Injuries and Patience
I recently injured my ribs, or I guess more accurately my intercostal muscles. That’s too long to type though, so I’m just gonna say ribs. It happened from not being patient when I should have been and going to the gym while sick. I’m sure there’s a bigger life lesson to be learned from things like this.
Sometimes the best way to prevent an injury is to know when to quit. It’s always best to rest BEFORE you need it, but that’s easier said than done. There is a lot of pressure in this career to deliver all the time. One of the hardest things to learn is to mark in rehearsal BEFORE it’s an absolute necessity, to say “no” before you have to say “I can’t”. I was sick and I knew I should have taken a break from the gym, but I was impatient. It’s hard to try and stay driven, but also know when to bench yourself. Most people in most careers get paid for sick days or are even encouraged to stay home when sick, to help protect the other employees. That’s not really our game as singers. It’s up to us to say when enough is enough.
People will take, and take, and take from you until you’re used up, then they’ll just move on to the next singer. The sad thing about this career is people often remember the red lights, not the green lights. People often forget all the times you did things well and tend to remember the time you stopped things from running smoothly. That’s life, but we need to be ok with disappointing people a little bit sometimes. In the end, disappointing someone over a rehearsal is a dream compared to ruining an entire production, and deep down our bosses or directors know and appreciate that fact. They know that being a pro is learning the word no. Yes, that rhymed. Yes, I’m going to put it on a shirt.
I do have to say, though, that I don’t want to promote people backing out at the first sign of a tickle. I do think that there is a large portion of singers who are overly cautious with their voices and often overthink the whole thing. There is a certain amount of “just fucking sing it” that is needed in this career, and we do need to show up and be able to do our jobs the vast majority of the time. I’m just saying, we need to be aware of when we’re going over our limits, and take the day off, or cancel the show before we injure ourselves so badly we need to cancel the whole season, or even start to damage our voices or bodies permanently.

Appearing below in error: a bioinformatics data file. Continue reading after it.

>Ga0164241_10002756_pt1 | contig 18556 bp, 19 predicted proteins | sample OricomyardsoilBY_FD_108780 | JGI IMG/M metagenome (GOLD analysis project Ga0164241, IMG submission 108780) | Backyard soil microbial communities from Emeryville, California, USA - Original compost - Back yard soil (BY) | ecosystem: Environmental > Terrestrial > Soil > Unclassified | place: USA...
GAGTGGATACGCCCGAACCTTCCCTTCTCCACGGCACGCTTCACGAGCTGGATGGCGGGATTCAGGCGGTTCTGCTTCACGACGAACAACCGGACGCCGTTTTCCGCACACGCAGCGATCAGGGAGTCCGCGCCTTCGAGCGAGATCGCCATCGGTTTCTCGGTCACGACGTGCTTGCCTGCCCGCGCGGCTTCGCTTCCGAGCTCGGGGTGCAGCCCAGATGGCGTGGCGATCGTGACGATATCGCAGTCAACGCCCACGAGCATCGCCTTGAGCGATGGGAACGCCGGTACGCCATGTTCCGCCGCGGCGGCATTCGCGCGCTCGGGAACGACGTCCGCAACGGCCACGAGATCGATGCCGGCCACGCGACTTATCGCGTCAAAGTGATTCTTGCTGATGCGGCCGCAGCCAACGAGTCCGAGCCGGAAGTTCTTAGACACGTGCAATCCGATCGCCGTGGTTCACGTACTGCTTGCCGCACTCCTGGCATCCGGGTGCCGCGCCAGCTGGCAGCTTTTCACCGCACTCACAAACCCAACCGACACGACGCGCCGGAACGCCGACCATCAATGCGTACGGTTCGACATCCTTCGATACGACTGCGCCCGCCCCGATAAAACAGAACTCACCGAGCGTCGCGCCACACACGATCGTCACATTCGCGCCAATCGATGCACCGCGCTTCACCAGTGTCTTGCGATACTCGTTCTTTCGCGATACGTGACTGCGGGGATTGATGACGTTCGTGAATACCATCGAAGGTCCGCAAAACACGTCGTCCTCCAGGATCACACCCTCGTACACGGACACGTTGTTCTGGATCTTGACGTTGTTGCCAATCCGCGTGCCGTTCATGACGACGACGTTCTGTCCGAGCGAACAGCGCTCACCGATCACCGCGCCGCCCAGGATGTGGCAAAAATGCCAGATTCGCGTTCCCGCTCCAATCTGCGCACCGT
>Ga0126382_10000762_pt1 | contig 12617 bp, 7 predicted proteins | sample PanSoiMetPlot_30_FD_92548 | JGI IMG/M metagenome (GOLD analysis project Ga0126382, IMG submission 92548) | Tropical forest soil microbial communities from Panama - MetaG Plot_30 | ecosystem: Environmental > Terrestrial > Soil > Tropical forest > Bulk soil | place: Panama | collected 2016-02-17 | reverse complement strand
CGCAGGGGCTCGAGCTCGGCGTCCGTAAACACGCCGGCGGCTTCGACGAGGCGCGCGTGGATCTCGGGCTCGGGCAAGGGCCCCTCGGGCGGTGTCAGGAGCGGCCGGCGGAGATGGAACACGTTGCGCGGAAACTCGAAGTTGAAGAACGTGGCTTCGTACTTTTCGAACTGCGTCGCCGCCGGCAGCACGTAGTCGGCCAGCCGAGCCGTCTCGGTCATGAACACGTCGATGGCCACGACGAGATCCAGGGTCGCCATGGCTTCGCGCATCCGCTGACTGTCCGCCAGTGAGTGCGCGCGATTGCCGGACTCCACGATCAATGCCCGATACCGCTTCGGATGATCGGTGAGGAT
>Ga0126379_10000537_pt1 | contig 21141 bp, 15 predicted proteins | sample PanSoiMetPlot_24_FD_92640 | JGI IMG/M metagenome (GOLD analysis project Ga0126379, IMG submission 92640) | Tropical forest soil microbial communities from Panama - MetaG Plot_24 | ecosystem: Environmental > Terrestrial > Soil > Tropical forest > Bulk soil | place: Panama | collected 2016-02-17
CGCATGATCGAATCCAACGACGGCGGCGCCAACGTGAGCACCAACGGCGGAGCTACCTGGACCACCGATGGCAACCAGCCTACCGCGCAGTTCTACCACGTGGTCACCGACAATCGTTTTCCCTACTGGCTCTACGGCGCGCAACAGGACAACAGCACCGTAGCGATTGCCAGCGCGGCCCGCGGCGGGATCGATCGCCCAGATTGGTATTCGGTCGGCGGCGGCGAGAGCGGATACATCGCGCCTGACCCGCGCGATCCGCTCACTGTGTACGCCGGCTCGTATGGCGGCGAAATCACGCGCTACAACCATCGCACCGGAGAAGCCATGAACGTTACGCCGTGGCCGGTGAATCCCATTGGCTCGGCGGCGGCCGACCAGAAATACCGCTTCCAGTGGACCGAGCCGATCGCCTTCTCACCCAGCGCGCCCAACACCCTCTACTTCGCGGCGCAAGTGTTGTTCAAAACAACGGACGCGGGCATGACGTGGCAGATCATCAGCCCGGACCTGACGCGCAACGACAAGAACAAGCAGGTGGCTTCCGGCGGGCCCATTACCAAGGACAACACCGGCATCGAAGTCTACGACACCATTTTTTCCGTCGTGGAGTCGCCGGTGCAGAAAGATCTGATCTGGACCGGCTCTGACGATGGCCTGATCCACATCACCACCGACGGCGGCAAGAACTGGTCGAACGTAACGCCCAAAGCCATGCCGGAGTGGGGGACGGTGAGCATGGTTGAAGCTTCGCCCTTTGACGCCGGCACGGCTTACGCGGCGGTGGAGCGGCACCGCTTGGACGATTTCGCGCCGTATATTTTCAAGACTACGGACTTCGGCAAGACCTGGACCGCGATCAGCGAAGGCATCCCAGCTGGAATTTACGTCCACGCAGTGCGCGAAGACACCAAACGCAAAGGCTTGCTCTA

A rib injury sucks because I can’t go to the gym or sing at the moment, my two outlets for a release of stress and anxiety. It’s like a big condom over my life. I can still hum a little bit or do very light aerobics at the gym but I’d rather just dive in and experience those things fully like I normally do. The big lesson I’m taking away from all this is to be patient in healing, to listen to the body and to trust when it starts to say “You’re asking a bit too much of me here”. Truth is I knew what I was risking but we take our health for granted when we have it. It seems like something we’re entitled to have until it’s gone. It’s easier to maintain and keep your health than it is to try and get it back. Hopefully next time I’ll listen to my body and look at the big picture instead of giving into ego and instant gratification.